The National Bank of Ethiopia (NBE) has removed fuel from the list of import items that will get first priority in foreign currency allocation. Now the central bank lists only pharmaceutical products under the first priority category.
Importers of medicine and laboratory reagents will be favored to receive foreign currency funding. At the same time, inputs for agriculture such as fertiliser, pesticides, chemicals, seeds and raw material for manufacturing industries fall under the second category. Profit, dividends and transfer of excess sales of foreign airlines, which had been under the second priority list, were pushed to the third category, which consists of lubricants, agricultural inputs, pharmaceutical products, machinery, baby formula and educational materials.
The new directive has arrived at a time when the nation's foreign currency reserve is depleted. As of March 31, 2020, the gross foreign reserve coverage stood at 1.6 months of imports of goods and services of the current fiscal year. This is down from the 2.4 months of coverage of the foreign currency reserve during the 2018/19 fiscal year.
Foreign currency is a scarce resource that should be carefully managed to ensure its efficient and proper allocation, according to the directive that was released by Yenehasab Tadesse, director of Foreign Exchange Monitoring & Reserve Management at the central bank.
"It's necessary to require each bank to have transparent and sound foreign currency allocation and management guidelines," reads the directive, which comes into effect as of October 5, 2020.
The directive requires the banks to apportion no less than 50pc of their total foreign currency allocations for these priority areas. Out of the total allocated value, items under the first priority will get 10pc, while goods and services under the second and the third categories will receive 45pc each.
Categorising items is good, but the category is not exhaustive, according to Habib Mohammed, a financial expert with over a decade of experience.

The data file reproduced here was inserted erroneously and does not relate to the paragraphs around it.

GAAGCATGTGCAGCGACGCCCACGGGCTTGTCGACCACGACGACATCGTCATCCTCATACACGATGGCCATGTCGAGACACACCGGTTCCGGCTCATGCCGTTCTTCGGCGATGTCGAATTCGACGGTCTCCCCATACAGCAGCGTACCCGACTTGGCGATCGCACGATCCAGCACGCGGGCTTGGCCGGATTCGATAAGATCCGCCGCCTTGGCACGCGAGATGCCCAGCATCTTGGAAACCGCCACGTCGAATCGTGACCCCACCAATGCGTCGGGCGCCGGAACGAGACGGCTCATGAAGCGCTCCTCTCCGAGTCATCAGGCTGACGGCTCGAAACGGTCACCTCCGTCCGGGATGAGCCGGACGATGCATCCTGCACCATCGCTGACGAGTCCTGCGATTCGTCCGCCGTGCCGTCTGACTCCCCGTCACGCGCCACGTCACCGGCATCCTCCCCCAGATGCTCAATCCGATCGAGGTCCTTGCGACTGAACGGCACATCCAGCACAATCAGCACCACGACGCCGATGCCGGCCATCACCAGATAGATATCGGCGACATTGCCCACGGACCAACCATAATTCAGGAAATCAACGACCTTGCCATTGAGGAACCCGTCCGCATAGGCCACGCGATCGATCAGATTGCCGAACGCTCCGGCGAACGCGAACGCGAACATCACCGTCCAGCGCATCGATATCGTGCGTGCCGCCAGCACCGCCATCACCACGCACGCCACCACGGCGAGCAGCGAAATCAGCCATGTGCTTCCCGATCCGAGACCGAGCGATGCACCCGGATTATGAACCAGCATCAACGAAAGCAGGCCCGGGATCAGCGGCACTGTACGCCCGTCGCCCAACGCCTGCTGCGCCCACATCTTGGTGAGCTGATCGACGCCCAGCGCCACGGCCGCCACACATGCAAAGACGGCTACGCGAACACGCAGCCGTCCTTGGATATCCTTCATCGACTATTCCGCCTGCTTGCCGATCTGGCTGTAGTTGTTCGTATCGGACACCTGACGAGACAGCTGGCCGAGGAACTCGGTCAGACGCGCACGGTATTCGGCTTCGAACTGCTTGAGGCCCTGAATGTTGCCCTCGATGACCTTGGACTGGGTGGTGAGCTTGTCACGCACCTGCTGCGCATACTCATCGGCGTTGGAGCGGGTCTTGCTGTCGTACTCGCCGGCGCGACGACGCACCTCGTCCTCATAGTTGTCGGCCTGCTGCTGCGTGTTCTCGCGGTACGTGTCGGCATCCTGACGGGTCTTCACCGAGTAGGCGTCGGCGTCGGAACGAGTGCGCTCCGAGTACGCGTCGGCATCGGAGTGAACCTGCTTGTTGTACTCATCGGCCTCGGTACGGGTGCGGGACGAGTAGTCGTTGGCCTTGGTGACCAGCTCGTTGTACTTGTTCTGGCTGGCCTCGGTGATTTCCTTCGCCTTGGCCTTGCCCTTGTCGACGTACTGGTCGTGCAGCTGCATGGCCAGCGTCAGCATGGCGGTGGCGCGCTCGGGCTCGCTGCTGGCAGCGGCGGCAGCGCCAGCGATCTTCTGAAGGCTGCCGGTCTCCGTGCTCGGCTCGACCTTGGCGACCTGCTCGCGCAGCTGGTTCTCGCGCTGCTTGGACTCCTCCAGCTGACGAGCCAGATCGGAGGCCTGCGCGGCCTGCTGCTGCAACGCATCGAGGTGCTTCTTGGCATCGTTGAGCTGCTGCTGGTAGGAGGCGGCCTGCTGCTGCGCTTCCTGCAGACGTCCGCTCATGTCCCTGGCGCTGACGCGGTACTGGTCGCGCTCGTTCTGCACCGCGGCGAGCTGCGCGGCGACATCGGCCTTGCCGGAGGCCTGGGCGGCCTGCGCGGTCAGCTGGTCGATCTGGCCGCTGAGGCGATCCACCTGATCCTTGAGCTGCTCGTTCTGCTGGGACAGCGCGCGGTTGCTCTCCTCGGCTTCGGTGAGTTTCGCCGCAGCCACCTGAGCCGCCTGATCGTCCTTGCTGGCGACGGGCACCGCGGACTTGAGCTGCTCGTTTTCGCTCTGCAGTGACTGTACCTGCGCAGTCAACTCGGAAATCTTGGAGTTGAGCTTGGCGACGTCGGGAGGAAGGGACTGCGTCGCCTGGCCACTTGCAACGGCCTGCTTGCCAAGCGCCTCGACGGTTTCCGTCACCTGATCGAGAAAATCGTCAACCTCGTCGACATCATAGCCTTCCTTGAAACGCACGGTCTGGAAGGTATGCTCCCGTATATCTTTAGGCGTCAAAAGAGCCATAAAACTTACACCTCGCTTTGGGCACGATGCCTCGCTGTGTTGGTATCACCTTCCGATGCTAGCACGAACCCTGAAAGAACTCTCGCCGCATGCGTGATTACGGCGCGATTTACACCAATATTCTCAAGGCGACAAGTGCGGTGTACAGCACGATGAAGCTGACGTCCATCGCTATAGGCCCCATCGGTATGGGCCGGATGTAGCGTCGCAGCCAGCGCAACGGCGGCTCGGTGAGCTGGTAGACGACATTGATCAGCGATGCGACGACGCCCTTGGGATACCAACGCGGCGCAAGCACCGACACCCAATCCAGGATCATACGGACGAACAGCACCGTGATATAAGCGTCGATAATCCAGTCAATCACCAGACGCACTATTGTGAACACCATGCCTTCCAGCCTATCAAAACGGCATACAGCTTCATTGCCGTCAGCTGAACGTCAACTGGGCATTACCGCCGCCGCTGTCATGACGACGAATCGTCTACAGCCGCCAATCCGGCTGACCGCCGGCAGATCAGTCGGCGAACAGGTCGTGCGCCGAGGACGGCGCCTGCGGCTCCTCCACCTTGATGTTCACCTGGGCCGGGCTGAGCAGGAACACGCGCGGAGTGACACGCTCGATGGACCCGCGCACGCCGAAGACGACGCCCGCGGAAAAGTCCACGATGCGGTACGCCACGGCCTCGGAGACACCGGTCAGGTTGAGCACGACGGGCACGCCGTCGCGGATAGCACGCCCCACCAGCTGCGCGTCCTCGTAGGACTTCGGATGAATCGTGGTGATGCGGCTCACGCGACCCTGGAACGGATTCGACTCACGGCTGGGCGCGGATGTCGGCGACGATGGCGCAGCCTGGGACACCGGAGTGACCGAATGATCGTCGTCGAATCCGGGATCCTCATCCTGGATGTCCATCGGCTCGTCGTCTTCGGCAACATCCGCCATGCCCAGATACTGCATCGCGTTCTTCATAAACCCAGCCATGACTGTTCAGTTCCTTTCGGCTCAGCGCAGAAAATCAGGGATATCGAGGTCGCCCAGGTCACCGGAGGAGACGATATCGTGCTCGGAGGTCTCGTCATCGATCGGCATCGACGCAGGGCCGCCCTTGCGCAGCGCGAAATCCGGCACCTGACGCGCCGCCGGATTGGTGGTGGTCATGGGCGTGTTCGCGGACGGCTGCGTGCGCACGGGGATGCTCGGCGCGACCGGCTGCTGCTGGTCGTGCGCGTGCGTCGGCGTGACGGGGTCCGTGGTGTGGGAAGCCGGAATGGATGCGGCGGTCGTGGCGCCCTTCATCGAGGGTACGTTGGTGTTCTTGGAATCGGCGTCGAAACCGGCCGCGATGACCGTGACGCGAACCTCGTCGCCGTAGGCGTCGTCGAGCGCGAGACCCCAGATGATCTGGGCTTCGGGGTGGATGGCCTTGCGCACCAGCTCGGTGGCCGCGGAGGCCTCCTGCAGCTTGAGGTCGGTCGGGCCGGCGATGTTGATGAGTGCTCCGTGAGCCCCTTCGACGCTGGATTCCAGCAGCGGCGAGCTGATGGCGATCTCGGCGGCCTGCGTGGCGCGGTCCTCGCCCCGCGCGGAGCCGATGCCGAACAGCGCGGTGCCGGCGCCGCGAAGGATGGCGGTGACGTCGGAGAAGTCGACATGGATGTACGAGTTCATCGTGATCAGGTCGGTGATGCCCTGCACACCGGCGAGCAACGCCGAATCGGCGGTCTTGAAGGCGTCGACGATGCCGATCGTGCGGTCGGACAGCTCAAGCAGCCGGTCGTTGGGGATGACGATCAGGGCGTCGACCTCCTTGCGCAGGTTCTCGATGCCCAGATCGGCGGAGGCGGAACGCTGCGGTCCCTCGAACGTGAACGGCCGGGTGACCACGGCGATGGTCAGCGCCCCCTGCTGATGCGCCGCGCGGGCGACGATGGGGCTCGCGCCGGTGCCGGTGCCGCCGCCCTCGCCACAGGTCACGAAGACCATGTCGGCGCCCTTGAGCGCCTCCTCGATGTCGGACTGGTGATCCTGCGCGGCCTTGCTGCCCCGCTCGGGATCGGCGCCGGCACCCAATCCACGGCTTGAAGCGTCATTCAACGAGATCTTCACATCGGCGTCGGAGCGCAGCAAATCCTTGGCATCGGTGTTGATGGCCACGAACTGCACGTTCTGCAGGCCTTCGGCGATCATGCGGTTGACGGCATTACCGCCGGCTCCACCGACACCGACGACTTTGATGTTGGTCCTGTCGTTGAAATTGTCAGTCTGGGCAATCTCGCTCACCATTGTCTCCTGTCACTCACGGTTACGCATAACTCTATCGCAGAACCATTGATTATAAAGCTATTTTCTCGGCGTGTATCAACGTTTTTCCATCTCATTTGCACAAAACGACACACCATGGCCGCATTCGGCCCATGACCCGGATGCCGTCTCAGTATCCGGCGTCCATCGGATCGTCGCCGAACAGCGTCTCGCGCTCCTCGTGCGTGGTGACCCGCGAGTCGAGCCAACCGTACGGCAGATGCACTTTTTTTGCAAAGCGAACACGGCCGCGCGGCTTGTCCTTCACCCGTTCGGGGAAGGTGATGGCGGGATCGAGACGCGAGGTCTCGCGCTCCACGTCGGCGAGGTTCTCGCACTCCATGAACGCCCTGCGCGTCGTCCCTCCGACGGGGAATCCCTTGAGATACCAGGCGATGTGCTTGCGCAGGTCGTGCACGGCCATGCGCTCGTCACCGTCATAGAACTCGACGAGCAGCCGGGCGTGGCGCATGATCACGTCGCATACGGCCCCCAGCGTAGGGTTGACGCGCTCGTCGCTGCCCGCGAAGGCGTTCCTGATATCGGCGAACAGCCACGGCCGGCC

He also disagrees with the percentage allocation for priority allocations, explaining that banks might not receive requests for such items.
"If they don't have requests, the central bank compels them to surrender the forex that was allocated to some sectors," he said.
If the allocation for these priorities is less than half of a bank's total allocation, it is obliged to surrender the difference to the central bank within the first working days of the next month. In the case of allocated foreign currency for priority areas that goes unused, the bank has to surrender the difference to the NBE within the first five working days after June and December.
There is no way that approved forex cannot be utilised by importers, according to a senior executive at one of the mid-sized banks.
"Forex allocation and prioritisation of sectors is an effect of scarce foreign currency," he said.
A bank that fails to comply with the directive or breaks the rules will be fined 5,000 dollars for each violation, according to the new directive. The previous directive stated that offenders would be fined 10,000 Br for each violation.
"Making the fine in foreign currency isn't fair," commented the bank executive.
The directive has also given the power to the central bank's governor and the vice governor in charge of the Monetary Cluster to give special priority approval for financial institutions, federal and regional governments and City Administration requests. Bank presidents are also entitled to approve the import of spare parts for manufacturing and agricultural sectors in the case of damage to machinery that causes interruption to production.
This law in some way supports the manufacturing sector compared to the previous directive, according to Habib.
"It also allows importers in the manufacturing sector to get Cash Against Document financing (CAD) [where an importer pays for goods before receiving them]," he said.
Bank presidents can also give approvals to issue import permits for goods shipped before approval or after the expiry of letters of credit (LC) or purchase orders by giving a warning letter to the importer if the case is found acceptable.
A list of items that are exempted from the registration procedure are to be served on-demand. Foreign currency requests from non-resident foreign currency accounts; invisible payments such as consultancy and communications services; retention accounts; travel and salary allowances; suppliers' credit and external debt repayment are among the areas included in the list.
Banks cannot approve of the LC application without collecting 30pc of the LC in cash upfront. Banks can be exempt for imports by the manufacturing sector from this restriction.
"This is commendable since it relaxes stringent rules in the previous laws," said the senior bank executive.
Importers cannot submit more than two pro forma invoices to a bank requesting foreign currency. Importers are also prohibited from lodging forex requests in one import application on more than one bank. Any importer who fails to comply with the directive will be blacklisted for six months to two years.
There are also a few limitations with the directive, according to Habib. It should have included exporters in the priority category, since obtaining the privilege may motivate them to bring in more forex.
"The penalty may also discourage banks," he said. "Banks can approve forex for customers that bring a higher value of forex in the hopes of encouraging them to bring more forex and retain their customers."